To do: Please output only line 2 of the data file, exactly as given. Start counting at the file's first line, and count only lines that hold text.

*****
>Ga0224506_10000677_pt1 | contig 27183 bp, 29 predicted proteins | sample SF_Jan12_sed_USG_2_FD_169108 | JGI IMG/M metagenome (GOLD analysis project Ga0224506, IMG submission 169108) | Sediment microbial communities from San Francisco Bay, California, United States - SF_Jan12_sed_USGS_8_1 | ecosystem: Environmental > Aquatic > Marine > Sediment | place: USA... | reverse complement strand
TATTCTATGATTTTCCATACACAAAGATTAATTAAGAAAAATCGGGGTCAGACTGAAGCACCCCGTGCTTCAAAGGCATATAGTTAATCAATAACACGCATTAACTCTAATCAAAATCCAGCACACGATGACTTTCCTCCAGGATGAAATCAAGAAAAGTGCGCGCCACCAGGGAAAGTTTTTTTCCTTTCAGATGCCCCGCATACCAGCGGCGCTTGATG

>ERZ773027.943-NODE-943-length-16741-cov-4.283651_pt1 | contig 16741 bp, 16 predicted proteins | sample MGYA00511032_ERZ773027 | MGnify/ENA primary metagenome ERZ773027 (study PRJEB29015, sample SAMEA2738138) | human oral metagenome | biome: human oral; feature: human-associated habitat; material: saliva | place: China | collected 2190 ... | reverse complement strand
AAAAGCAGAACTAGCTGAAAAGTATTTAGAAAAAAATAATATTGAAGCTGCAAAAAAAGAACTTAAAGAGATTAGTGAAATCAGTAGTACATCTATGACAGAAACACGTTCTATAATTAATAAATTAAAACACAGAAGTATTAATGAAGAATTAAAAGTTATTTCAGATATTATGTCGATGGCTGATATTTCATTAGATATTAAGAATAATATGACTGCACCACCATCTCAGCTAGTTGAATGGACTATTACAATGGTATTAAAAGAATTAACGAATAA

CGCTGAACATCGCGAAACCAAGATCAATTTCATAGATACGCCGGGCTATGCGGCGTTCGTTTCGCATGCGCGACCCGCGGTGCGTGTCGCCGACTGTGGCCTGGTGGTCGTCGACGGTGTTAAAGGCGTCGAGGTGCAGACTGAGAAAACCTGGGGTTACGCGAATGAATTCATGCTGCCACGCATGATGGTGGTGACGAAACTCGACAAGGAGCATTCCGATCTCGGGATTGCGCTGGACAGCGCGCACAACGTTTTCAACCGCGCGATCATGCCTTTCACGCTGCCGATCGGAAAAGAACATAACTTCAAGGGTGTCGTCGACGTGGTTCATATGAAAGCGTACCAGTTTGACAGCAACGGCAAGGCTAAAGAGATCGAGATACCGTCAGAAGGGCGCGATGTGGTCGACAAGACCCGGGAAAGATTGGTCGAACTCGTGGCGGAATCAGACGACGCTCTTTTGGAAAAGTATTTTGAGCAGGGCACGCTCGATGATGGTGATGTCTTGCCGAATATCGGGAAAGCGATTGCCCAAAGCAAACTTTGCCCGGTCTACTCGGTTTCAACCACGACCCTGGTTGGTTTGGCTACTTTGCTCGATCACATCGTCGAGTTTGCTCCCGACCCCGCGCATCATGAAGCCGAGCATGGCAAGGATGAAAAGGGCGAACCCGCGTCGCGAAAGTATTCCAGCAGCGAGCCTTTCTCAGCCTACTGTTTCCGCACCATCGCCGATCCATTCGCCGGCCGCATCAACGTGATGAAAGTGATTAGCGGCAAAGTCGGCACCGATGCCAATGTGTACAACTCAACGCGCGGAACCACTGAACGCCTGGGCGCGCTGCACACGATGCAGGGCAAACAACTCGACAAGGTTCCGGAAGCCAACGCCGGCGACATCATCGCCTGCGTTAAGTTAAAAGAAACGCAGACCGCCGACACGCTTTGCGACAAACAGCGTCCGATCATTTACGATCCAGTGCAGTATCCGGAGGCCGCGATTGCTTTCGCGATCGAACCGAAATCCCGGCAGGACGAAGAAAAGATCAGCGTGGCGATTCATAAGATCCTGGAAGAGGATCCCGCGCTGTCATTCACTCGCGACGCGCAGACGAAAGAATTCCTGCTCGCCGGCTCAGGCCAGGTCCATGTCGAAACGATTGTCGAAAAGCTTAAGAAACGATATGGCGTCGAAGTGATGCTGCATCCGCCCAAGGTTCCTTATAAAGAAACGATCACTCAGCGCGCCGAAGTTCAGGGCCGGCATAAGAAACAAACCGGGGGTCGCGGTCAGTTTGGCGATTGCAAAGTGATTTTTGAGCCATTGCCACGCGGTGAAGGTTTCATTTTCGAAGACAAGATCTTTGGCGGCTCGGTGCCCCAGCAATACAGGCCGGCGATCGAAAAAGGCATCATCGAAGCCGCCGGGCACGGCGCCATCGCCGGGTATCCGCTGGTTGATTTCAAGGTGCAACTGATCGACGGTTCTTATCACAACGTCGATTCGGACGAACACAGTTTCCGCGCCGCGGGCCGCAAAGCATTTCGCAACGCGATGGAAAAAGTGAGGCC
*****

TATTCTATGATTTTCCATACACAAAGATTAATTAAGAAAAATCGGGGTCAGACTGAAGCACCCCGTGCTTCAAAGGCATATAGTTAATCAATAACACGCATTAACTCTAATCAAAATCCAGCACACGATGACTTTCCTCCAGGATGAAATCAAGAAAAGTGCGCGCCACCAGGGAAAGTTTTTTTCCTTTCAGATGCCCCGCATACCAGCGGCGCTTGATG